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Jay Flash’s Rapidly Evolving Experimental Folk

Nov. 17, 2010
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Jeff Flashinski does not have the disposition of a born performer. He’s soft-spoken and shy, and he tellingly cites among his heroes Jacques Brel, the French singer so nervous he famously threw up before every concert. Flashinski’s anxiety isn’t that severe, but nerves cut short his first live performance in 2008, and today he still fights onstage jitters.

For as nervous as he can be in concert, though, Flashinski certainly doesn’t come across that way on the records he makes under his pseudonym Jay Flash. Over a steady succession of albums released almost as quickly as he can record them—he’s put out four in less than three years—the 20-something Milwaukee singer-songwriter has traced in nearly real time his evolution from a warts-and-all folk singer with experimental tendencies to something much more bold and unclassifiable. Jay Flash’s latest and most striking release, Property Is Theft, an album-length EP he posted for free download this month to his Bandcamp site, is already far removed from the naked guitar and piano confessionals of his first recordings. Taking inspiration from Animal Collective’s recent work, he built these tracks from beats, samples and unidentifiable electronics.

“I’m always kind of experimenting with different genres, trying to play songs in as many different styles as I can, but at first my songs were a lot simpler, usually just solo acoustic guitar or solo piano,” Flashinski says. “In just the last year I’ve gotten some electronic instruments that have really given me a different sound: a microKORG, a Kaossilator, a sampler. That’s really inspired the newer stuff. I got Pro Tools about this time last year, so now that I’m using recording software, that changes everything, even the way I write songs, since now the writing takes place while I’m recording.”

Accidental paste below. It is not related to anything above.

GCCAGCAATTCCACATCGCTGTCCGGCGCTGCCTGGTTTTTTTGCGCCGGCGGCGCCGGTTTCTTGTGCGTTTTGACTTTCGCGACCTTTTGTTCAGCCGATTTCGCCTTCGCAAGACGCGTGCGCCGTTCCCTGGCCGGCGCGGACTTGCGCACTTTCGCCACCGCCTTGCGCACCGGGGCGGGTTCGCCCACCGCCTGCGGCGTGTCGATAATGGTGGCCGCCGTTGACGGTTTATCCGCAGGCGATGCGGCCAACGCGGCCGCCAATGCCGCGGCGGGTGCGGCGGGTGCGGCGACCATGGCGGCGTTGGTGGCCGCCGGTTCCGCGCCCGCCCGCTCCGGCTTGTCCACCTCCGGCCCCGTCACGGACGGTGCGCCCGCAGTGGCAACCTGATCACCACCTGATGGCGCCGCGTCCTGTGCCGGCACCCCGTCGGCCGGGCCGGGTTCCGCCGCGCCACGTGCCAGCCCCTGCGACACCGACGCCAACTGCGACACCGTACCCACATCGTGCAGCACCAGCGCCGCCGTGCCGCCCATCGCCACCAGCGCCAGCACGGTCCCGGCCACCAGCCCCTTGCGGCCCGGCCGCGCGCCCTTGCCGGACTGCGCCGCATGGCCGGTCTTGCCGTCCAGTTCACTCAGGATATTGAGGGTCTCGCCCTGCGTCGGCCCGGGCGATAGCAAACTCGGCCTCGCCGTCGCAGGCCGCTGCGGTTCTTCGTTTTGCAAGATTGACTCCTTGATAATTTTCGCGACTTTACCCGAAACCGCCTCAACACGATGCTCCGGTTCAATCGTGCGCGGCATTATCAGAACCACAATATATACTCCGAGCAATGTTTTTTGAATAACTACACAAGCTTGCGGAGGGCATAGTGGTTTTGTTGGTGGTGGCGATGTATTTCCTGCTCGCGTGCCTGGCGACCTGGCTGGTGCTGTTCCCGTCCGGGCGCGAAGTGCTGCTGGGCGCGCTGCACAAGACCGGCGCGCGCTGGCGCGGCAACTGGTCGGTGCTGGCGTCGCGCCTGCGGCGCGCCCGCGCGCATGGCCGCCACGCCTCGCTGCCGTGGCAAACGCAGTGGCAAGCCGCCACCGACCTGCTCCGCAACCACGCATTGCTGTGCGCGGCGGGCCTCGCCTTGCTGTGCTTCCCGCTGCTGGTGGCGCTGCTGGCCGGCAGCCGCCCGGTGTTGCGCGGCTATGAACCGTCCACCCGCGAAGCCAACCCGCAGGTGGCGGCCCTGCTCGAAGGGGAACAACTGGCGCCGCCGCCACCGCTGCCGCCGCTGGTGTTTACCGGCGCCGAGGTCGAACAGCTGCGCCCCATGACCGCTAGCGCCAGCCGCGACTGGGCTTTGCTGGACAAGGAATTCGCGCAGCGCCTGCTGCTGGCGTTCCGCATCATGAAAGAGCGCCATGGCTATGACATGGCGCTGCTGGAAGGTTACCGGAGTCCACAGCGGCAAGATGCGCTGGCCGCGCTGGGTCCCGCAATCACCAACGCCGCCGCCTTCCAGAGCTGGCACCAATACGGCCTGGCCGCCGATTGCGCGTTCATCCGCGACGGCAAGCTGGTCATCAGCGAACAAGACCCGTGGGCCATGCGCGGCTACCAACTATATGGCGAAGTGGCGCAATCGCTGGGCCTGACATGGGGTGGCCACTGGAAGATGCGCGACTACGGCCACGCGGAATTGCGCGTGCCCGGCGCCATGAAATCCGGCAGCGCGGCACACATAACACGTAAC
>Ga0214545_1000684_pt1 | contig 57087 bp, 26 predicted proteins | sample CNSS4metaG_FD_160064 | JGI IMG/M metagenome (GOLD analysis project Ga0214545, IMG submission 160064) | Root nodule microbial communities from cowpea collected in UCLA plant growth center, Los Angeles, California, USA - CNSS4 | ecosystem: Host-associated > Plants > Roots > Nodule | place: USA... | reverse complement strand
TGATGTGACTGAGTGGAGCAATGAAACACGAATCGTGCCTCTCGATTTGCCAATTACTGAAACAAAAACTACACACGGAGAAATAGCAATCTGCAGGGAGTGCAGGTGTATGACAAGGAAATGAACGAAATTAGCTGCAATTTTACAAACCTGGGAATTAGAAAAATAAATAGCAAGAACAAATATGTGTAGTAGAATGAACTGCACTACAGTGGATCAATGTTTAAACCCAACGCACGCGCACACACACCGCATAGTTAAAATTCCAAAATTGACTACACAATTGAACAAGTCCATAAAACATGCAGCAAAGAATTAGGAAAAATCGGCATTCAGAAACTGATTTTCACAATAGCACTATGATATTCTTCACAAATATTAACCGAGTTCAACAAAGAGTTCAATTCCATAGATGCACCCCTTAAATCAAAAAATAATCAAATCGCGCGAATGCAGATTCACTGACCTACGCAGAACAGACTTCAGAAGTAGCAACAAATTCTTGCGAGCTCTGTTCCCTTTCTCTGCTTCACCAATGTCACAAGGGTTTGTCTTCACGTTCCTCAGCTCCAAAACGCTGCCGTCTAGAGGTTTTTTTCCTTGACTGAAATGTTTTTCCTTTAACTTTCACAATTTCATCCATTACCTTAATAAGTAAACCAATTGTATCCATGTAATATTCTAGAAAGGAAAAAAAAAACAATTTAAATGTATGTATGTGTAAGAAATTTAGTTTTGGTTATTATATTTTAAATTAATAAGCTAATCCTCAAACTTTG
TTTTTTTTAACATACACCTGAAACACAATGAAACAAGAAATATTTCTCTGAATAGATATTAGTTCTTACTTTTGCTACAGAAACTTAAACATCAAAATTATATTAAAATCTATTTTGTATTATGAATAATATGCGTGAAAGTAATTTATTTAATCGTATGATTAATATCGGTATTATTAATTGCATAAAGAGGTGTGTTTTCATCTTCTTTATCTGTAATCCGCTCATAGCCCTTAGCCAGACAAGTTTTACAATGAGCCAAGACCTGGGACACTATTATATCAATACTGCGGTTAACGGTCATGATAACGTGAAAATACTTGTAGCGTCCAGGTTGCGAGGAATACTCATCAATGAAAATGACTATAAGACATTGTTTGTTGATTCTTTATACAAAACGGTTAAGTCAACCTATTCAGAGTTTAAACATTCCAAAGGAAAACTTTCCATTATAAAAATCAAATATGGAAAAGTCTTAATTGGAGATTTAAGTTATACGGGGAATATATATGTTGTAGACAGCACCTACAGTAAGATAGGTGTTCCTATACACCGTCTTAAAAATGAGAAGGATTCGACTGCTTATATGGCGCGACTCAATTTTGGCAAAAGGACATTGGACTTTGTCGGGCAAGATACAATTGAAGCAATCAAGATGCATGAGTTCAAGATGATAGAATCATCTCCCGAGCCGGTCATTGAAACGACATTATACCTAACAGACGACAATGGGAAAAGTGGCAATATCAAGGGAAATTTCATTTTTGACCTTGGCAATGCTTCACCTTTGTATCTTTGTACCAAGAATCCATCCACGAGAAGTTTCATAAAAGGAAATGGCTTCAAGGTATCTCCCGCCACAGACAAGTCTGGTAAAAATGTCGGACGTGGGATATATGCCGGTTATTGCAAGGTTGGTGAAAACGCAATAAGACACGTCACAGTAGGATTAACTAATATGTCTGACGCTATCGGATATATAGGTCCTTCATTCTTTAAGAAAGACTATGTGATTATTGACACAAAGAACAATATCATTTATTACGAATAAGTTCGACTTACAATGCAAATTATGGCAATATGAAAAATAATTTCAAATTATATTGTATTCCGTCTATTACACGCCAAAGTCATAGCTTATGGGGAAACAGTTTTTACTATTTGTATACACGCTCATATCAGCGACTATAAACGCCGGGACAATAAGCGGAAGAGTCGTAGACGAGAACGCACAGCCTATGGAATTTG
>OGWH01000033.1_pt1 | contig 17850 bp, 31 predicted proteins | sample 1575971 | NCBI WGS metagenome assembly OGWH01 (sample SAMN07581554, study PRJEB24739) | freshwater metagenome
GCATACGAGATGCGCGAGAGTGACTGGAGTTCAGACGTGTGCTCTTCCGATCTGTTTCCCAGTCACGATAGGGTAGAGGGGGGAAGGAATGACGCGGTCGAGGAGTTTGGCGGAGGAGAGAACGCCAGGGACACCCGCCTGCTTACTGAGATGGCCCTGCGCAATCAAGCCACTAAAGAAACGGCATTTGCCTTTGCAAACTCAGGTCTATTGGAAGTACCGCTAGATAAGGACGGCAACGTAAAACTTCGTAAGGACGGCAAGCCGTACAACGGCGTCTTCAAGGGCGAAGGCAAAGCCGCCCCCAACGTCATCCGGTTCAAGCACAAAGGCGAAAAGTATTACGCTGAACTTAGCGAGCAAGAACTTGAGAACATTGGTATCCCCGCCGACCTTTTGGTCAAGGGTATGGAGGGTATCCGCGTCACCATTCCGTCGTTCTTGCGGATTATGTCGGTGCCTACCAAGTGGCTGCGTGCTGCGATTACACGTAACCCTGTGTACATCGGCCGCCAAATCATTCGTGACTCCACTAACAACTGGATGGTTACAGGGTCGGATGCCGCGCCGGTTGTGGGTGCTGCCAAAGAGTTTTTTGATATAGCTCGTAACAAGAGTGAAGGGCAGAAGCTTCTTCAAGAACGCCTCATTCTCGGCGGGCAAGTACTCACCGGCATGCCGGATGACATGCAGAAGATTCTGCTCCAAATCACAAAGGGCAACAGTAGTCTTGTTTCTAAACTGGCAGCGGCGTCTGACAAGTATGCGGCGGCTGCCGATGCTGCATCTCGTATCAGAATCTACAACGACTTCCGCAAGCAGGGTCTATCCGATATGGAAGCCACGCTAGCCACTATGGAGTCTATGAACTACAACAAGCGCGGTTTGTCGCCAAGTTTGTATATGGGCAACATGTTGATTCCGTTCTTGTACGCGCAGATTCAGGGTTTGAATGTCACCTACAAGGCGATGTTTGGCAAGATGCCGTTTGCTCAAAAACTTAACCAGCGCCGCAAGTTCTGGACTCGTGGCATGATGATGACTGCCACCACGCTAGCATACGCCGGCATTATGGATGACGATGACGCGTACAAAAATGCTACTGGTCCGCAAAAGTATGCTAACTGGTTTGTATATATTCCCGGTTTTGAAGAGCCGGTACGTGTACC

With technology buoying his confidence, Flashinski’s voice has also grown more assertive. Where he once disguised its shakiness under a punk sneer, he summons a proud, confrontational caterwaul on Property Is Theft’s opening track, “Fantasy.”

“About a half year ago I started singing through a delay pedal,” he says. “I like how singing through a delay turns your voice into an instrument. That’s been another big shift from what I was doing earlier. Before, my vocals were always direct statements, and the songs were written around the vocals more than the instruments, but now I can use my voice as part of the arrangement.”

Property Is Theft
echoes with themes of political despair and global crisis. Its most explicitly political track, “The Portent,” is set to a sample of a Noam Chomsky lecture.

“The lecture is a few years old, but Chomsky talks about the potential for fascism to rise in this country, which seems relevant right now,” Flashinski says. “That was probably the quickest song I’ve ever made, though after I finished it I felt like I was pushing doomsday a little bit. I certainly don’t want to just fill people with dread, but I do think people should be prepared for some of the dangers ahead. It just doesn’t seem like people in this country are fully grasping the reality of threats like global warming, nuclear warfare, disease and so many other issues. I don’t know if people are dealing with it.”

Flashinski explains that he’s more confident in his political convictions than he is in himself as a performer—of the songs where he sounds most assertive, he dismissively says, “I’m probably just trying to sing like The Walkmen or Bob Dylan to put myself in that mind frame”—but he says he’s beginning to embrace his nervousness.

“For a while, being nervous seemed a little crippling, because it was causing me to perform not as well, but now I’m starting to look at it as a good thing,” Flashinski says. “Now I think that if you’re not nervous, maybe you don’t care enough. Music and art should be about expressing some kind of deep emotion that you’re trying to share with people. There should be anxiety with that process.”


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